And if the cop thinks they're illegal, it seems like he would arrest the driver for possession of something illegal...in which case the DA would need to prove that they were bought after 1/1/2000, which is a tall order.

Am I missing something here?

Cylarz,

Yes, it does appear that you're missing something. Please give a close read to Penal Code section 32390.

Here's what I think you're missing. You seem to be treating the lawful possession of the magazines as somehow being connected to their status as "nuisances." That's a very reasonable assumption to make, but it just isn't the case.

There's nothing illegal about having the magazines.

There's nothing to prosecute anybody for, and therefore, no "burden of proof." If the officer's destroy them under the provisions of PC section 18010(b), there's no involvement of the D.A.

There's no relevance to the 1/1/2000 date. That date would be relevant if the person possessed them in California prior to that date, took them out of the state, and then imported them back into the state. That's not the case here.

"Nuisance" has nothing to do with being "illegal." They're entirely different things.

The law only defines large-capacity magazines as being "nuisances" and nothing more. Section 32390 allows officers to confiscate them. Section 18010 (b) allows agencies to destroy them.

I know that really seems counter-intuitive, and probably offensive to the sense of justice, but it's actually in the law that way, and to this point in time, has not been challenged.

taperxz
11-07-2013, 8:17 PM
Cylarz,

Yes, it does appear that you're missing something. Please give a close read to Penal Code section 32390.

Here's what I think you're missing. You seem to be treating the lawful possession of the magazines as somehow being connected to their status as "nuisances." That's a very reasonable assumption to make, but it just isn't the case.

There's nothing illegal about having the magazines.

There's nothing to prosecute anybody for, and therefore, no "burden of proof." If the officer's destroy them under the provisions of PC section 18010(b), there's no involvement of the D.A.

There's no relevance to the 1/1/2000 date. That date would be relevant if the person possessed them in California prior to that date, took them out of the state, and then imported them back into the state. That's not the case here.

"Nuisance" has nothing to do with being "illegal." They're entirely different things.

The law only defines large-capacity magazines as being "nuisances" and nothing more. Section 32390 allows officers to confiscate them. Section 18010 (b) allows agencies to destroy them.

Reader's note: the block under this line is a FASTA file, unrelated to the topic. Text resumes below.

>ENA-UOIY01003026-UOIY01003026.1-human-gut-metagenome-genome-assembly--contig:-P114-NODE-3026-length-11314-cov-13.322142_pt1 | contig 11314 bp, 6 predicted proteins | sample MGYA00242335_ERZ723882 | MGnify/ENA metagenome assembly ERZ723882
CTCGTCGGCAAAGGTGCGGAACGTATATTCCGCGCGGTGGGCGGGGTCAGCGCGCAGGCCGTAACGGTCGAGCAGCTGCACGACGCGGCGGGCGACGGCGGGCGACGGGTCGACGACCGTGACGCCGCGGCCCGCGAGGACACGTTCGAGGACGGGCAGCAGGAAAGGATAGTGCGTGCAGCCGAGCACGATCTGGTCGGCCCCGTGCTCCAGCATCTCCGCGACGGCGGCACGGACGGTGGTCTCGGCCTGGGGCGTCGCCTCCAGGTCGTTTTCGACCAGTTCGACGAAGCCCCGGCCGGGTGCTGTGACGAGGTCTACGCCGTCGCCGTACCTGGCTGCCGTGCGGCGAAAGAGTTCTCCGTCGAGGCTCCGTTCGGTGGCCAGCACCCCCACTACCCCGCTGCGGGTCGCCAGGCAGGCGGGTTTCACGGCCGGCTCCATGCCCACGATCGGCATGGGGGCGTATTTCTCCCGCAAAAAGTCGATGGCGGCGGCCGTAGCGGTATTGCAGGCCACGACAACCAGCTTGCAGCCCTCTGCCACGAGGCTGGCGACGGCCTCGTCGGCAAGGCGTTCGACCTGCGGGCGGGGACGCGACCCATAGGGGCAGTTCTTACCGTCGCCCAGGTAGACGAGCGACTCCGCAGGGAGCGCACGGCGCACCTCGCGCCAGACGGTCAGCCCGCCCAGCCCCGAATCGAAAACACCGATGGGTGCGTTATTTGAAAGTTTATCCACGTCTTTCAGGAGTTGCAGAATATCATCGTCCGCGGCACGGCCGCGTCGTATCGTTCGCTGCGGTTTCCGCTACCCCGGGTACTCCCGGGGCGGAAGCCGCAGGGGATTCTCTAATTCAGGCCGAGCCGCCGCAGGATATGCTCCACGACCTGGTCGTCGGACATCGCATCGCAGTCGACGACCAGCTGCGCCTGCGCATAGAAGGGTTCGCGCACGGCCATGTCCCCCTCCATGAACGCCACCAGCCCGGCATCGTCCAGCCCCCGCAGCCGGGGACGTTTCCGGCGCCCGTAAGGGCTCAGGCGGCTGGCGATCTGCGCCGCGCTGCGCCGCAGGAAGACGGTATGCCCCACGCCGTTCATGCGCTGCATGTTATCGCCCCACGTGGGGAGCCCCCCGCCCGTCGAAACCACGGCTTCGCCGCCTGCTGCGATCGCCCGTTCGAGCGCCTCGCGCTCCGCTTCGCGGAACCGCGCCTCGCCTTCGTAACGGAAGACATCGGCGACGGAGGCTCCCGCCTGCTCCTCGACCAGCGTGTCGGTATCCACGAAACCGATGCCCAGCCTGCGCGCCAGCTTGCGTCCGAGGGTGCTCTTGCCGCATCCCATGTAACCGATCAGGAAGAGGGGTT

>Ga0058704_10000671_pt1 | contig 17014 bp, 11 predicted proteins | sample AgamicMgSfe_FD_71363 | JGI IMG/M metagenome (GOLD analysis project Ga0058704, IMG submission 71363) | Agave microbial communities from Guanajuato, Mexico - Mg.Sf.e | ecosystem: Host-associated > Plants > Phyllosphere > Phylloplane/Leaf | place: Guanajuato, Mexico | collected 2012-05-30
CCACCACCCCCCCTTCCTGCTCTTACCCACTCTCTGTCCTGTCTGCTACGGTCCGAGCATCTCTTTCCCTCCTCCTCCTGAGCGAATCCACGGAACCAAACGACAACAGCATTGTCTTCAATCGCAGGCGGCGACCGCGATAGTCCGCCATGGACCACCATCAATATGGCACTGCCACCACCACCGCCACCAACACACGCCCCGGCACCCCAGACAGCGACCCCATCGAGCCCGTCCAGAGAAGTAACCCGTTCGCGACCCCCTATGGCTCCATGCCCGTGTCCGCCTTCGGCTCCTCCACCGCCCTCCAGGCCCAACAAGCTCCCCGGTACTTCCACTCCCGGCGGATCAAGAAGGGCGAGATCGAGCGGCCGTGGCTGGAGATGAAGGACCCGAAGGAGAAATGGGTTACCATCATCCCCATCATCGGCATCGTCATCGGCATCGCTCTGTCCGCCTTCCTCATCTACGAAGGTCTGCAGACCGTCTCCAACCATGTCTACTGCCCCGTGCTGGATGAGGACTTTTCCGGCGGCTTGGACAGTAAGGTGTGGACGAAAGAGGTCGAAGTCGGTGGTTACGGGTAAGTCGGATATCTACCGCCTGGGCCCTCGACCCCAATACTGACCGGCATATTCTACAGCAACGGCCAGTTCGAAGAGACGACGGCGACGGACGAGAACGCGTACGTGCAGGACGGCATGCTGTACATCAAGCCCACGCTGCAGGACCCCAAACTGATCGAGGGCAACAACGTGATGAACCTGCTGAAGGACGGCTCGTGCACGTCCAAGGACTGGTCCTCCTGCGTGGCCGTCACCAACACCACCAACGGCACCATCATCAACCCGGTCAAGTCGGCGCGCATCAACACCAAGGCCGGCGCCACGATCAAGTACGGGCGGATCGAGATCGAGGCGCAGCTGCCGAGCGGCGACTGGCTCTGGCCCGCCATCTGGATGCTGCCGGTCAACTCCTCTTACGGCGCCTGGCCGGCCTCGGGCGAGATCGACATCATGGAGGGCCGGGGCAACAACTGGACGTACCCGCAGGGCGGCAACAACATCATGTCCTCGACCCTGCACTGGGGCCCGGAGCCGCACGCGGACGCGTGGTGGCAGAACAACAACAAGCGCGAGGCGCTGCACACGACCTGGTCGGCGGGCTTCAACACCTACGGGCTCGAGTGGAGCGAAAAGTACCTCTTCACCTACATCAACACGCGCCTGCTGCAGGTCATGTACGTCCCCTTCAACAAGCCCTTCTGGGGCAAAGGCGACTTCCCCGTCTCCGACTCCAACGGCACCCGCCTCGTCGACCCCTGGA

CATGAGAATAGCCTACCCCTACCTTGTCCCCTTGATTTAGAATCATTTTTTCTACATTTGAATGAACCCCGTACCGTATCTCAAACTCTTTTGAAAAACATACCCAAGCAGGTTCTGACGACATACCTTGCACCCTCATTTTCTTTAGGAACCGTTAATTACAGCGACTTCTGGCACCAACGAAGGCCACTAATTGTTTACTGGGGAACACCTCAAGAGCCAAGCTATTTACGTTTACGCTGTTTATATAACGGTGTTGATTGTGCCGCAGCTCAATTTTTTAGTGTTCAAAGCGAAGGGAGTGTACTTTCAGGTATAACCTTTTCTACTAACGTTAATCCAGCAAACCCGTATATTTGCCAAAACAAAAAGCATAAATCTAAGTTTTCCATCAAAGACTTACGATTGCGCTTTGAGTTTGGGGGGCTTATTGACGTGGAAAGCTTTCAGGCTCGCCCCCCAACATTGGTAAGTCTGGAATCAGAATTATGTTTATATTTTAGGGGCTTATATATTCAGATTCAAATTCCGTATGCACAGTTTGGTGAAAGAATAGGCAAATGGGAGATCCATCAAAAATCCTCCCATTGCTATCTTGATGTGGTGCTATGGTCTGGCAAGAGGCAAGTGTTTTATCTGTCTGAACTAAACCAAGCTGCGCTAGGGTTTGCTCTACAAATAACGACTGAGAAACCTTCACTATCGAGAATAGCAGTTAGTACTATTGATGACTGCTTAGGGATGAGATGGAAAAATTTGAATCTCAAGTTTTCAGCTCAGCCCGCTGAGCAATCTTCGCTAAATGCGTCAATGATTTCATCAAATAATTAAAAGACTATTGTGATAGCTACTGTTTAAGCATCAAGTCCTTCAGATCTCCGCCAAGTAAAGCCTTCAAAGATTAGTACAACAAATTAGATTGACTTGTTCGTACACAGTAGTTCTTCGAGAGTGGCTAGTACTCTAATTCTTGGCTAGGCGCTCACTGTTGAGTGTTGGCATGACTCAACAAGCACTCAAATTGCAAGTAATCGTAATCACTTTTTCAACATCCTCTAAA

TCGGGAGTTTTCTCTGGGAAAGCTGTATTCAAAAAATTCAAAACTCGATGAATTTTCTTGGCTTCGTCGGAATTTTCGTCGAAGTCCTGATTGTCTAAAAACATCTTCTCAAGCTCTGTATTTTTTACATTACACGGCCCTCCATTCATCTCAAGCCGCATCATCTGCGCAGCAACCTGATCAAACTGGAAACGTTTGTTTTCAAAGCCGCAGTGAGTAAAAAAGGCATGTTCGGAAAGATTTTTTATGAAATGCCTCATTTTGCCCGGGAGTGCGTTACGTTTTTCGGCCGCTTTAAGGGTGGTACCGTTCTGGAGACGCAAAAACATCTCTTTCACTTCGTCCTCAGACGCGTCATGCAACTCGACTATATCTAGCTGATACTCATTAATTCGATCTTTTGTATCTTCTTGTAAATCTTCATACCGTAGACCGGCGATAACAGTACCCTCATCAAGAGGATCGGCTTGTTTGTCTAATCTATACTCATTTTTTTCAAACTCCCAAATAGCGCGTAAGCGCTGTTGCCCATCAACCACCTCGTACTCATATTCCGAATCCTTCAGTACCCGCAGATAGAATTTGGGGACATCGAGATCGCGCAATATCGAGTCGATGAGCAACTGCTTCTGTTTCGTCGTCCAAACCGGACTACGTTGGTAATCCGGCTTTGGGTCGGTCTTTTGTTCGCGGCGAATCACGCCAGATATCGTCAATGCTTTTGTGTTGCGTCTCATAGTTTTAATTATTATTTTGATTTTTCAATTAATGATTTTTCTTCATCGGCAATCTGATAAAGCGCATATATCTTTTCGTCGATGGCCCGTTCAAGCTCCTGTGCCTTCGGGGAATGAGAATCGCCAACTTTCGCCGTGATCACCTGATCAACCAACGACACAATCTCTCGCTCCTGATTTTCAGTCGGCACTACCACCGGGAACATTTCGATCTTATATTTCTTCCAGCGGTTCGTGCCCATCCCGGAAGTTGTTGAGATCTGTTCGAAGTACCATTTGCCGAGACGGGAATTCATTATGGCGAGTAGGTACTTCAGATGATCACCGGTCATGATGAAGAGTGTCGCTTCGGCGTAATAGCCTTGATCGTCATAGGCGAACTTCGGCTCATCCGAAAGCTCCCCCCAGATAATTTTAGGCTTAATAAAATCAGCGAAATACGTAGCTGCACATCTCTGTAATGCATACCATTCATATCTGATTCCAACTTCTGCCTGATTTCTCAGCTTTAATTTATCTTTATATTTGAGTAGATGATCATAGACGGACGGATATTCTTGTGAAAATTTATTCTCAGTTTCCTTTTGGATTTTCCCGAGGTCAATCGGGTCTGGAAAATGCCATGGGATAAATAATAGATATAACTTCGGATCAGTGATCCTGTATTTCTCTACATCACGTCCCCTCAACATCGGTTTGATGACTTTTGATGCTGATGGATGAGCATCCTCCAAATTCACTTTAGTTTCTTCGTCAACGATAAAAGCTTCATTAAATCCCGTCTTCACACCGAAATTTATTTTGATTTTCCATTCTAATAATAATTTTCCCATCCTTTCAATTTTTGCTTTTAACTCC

I know that really seems counter-intuitive, and probably offensive to the sense of justice, but it's actually in the law that way, and to this point in time, has not been challenged.

You really can't say this without being there. Possession is illegal if you admit that you obtained the mag illegally. Of course there is a statute of limitations to consider too. Confiscation is easier than proving beyond a reasonable doubt that the OP imported, manufactured the mag illegally.

I think the OP ratted himself out in this case IF LE acted in good faith.

RickD427
11-07-2013, 8:32 PM
You really can't say this without being there. Possession is illegal if you admit that you obtained the mag illegally. Of course there is a statute of limitations to consider too. Confiscation is easier than proving beyond a reasonable doubt that the OP imported, manufactured the mag illegally.

I think the OP ratted himself out in this case IF LE acted in good faith.

Taperxz,

You're making the same mistake that Cylarz did.

There's nothing illegal in this picture. The magazine possession is not illegal. There's no relevance to an admission since there is no illegal conduct. (However if the OP did admit to manufacturing or importing the magazine, there would be a crime - but that didn't happen here). Since there is no crime, there no applicability of the statute of limitations.

I don't need to be there to conclude the OP possessed the magazine. He stated so in his original post.

It's only about the "nuisance" - nothing more.

StuckInTheP.R.O.Ca
11-07-2013, 9:01 PM
This state sucks. Let me say it again. Sucks!!!!:(

mofojoe
11-07-2013, 9:05 PM
Let's see... I was driving around with my mags (for which I don't even have a gun for) on my seat next to me and then the cops pull me over and see the mags.
Did they wipe the gooey white stuff off them first before they took them?

junior40er
11-07-2013, 9:06 PM
Its for the kids...that is.

epilepticninja
11-07-2013, 9:18 PM
Taperxz,